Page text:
Uber embroiled in alarming PR crisis—and the time to act is now

by | Apr 3, 2019 | Analysis, Public Relations

Once again, Uber has become embroiled in a tragedy it had no control over. It is a sign of your pervasiveness in society that a killing perpetrated by one of your independent drivers, or even someone posing as your driver, can tarnish your reputation in spite of every effort to safely transport customers from Point A to Point B.

The death of University of South Carolina student Samantha Josephson is horrible, and we can all be thankful that the alleged killer is in police custody. But who among us can’t relate to the specifics of this situation…we are waiting for a summoned ride, a vehicle pulls up and signals us, and we get in the backseat, simply putting our faith in the fact this is an approved vehicle with a vetted driver.

It happens hundreds of thousands—if not millions—of times, daily, to the point the routine has become part of the fabric of transportation in the 21st century. Uber has become a verb as surely as Google as a result. But a tear in that fabric can rip at consumers’ peace of mind about a process that once would’ve made any sane person, let alone an over-protective parent, take pause: get in the car of a complete stranger? Are you out of your mind?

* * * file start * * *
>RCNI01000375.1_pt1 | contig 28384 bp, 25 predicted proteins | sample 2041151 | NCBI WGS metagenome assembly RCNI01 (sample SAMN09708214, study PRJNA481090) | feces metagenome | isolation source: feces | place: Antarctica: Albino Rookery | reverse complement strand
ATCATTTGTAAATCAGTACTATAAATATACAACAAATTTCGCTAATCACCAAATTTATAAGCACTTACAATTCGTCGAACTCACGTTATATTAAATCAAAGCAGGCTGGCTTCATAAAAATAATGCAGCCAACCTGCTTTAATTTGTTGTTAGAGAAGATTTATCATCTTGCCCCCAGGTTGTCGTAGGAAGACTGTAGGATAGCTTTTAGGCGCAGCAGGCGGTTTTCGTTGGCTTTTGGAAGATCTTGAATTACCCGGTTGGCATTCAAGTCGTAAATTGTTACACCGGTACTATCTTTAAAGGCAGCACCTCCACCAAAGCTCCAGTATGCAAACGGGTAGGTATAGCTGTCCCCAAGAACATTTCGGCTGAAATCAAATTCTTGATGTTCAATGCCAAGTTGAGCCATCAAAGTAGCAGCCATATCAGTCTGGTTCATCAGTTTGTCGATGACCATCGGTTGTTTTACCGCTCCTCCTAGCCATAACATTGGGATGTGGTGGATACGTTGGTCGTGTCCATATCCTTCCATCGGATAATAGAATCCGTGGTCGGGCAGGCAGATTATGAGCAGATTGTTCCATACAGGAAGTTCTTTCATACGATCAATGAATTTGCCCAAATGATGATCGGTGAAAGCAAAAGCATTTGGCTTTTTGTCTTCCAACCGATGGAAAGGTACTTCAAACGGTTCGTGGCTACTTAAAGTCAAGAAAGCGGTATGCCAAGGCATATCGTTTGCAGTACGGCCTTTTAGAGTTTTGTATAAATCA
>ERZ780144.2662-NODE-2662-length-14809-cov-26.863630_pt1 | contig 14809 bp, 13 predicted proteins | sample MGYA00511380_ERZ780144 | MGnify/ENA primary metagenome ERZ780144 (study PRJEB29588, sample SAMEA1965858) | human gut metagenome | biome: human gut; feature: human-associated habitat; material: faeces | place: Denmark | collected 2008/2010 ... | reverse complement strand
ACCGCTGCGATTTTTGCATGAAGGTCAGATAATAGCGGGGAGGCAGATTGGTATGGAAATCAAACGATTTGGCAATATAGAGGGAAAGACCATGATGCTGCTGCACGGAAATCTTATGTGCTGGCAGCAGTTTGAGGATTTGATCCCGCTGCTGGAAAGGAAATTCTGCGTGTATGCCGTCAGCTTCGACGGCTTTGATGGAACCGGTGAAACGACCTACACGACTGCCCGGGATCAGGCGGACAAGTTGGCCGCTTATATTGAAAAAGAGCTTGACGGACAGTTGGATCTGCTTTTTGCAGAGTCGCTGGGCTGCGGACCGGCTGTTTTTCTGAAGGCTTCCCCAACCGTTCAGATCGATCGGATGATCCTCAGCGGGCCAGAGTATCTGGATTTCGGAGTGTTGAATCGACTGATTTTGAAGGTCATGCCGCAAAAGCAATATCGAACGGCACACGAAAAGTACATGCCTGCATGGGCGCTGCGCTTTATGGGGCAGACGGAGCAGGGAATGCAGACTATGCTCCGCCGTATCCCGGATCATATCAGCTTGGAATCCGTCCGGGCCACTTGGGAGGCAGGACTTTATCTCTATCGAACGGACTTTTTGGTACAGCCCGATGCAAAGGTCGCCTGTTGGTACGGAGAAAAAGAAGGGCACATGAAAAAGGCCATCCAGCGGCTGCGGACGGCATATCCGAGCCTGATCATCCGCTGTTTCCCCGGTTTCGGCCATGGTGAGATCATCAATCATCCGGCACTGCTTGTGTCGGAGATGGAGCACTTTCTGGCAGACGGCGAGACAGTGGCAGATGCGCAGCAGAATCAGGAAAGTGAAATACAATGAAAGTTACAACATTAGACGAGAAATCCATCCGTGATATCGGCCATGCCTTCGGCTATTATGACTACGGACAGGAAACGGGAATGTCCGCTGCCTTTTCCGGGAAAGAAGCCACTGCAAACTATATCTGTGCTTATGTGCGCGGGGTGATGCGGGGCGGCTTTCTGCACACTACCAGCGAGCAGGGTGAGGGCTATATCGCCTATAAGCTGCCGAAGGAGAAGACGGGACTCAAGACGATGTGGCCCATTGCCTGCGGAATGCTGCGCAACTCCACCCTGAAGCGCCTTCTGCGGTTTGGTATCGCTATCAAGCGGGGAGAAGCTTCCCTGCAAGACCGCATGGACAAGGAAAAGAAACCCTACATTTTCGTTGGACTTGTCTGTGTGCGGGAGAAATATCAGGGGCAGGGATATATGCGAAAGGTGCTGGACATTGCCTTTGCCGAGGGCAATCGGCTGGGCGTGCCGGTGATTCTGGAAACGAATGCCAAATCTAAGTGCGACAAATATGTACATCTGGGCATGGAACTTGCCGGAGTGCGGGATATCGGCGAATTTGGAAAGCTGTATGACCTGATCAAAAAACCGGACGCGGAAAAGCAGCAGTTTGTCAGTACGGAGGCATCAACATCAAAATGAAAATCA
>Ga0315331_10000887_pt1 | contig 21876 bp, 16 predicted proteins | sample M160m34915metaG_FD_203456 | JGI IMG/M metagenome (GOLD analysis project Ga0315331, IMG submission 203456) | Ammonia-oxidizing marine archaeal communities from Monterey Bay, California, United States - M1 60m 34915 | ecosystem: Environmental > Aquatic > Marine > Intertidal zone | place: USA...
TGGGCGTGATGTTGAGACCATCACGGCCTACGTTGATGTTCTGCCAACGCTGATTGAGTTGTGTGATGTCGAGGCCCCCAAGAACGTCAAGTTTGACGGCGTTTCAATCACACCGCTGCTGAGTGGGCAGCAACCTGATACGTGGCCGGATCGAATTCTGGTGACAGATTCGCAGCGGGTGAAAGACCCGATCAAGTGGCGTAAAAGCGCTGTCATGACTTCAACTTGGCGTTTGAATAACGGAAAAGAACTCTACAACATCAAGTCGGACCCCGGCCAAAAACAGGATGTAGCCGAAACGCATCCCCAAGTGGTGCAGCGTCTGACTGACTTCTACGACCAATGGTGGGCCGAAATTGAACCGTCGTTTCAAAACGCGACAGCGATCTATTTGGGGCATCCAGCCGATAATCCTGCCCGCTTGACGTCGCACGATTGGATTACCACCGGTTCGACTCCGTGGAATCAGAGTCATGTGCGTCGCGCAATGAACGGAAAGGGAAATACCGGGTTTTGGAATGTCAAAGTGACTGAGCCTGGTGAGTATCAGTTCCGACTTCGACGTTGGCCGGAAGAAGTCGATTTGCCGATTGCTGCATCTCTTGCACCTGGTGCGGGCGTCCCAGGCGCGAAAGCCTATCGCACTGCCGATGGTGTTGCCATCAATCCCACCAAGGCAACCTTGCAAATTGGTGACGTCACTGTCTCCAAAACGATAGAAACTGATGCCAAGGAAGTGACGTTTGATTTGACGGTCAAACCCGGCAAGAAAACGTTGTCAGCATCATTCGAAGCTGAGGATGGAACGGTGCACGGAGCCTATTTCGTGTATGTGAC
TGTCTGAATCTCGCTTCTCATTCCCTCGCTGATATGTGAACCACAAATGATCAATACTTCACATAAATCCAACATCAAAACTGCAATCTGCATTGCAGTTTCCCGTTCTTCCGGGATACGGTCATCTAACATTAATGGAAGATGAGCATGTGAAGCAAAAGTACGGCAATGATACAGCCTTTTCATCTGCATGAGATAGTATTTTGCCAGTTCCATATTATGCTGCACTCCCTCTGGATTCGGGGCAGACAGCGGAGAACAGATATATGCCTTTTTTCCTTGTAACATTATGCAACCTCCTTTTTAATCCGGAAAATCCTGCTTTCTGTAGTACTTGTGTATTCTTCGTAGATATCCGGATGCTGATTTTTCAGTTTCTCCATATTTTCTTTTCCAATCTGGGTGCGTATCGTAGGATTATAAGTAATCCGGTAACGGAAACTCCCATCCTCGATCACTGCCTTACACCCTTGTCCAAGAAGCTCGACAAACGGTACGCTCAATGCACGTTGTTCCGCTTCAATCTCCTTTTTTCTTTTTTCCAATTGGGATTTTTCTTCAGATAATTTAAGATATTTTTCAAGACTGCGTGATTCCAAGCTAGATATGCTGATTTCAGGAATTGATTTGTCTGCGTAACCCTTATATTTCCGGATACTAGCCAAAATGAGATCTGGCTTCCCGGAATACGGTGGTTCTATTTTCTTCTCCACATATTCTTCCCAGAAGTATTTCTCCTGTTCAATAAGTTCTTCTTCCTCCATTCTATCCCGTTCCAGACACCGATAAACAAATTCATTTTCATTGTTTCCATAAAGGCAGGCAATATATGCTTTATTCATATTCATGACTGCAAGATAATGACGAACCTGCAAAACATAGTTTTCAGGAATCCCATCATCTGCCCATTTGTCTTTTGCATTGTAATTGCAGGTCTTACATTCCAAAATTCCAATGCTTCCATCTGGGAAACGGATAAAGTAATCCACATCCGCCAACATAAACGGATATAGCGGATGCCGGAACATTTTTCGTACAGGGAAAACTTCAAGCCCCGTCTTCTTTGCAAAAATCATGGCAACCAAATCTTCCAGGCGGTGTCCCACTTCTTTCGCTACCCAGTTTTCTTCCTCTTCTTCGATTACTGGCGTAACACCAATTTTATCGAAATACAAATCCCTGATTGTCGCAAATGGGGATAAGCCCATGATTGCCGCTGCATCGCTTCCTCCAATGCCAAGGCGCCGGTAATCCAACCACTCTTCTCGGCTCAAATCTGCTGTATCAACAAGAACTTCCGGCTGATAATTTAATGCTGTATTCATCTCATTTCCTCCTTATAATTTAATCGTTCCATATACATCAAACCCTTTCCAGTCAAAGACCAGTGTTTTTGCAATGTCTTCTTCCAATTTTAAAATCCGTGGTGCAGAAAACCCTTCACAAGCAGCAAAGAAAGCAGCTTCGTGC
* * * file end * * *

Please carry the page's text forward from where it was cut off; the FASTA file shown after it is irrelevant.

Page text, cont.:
Uber has worked hard to overcome that internal safety catch, cultivating a business where it’s not just perceived to be safe, but essential, and even desirable when the alternative is getting behind the wheel while intoxicated. So in order to stanch the negative press surrounding this terrible crime, the company must take some proactive steps, without hesitation. Here are some suggestions:

  • While no company wants to admit that nefarious individuals are duping customers using its brand, the company must acknowledge that this is happening, and indeed may be on the rise. Uber has to come out publicly with a warning, across all media channels including in-app, as soon as possible.
  • Uber has to create a customer safety checklist, and launch a media blitz to promote it. This checklist should include tips like making sure to match your driver’s license plate to that you see on the app before approaching a vehicle, and asking the driver for their name before getting in to confirm it is the vehicle you summoned. The Uber website already offers general safety tips, but this should be a new document, backed by a new media campaign.
  • Although the company wasn’t at fault, it should issue a statement expressing sympathy for the victim’s family, combined with a promise to take whatever steps are necessary to ensure passengers feel safe with their ride and driver. This shouldn’t be an apology, but putting your head in the sand is not an appropriate response.
  • Uber should remind customers of its emergency hotline, and adapt it if necessary for non-emergencies, such as confirming that a vehicle is legitimate and in good standing with the company.

Sometimes despite your best efforts, your company name will be dragged through the mud. By responding quickly, offering support and transparency, reiterating protocols and processes, and letting customers know you care, you’ll go a long way toward mitigating the damage—even if the damage wasn’t of your making in the first place.

Gary Frisch
Gary Frisch is founder and president of Swordfish Communications, a full-service public relations agency in Laurel Springs, N.J. He is also the author of “Strike Four,” a novel about minor league baseball. Visit Swordfish online atwww.swordfishcomm.com.


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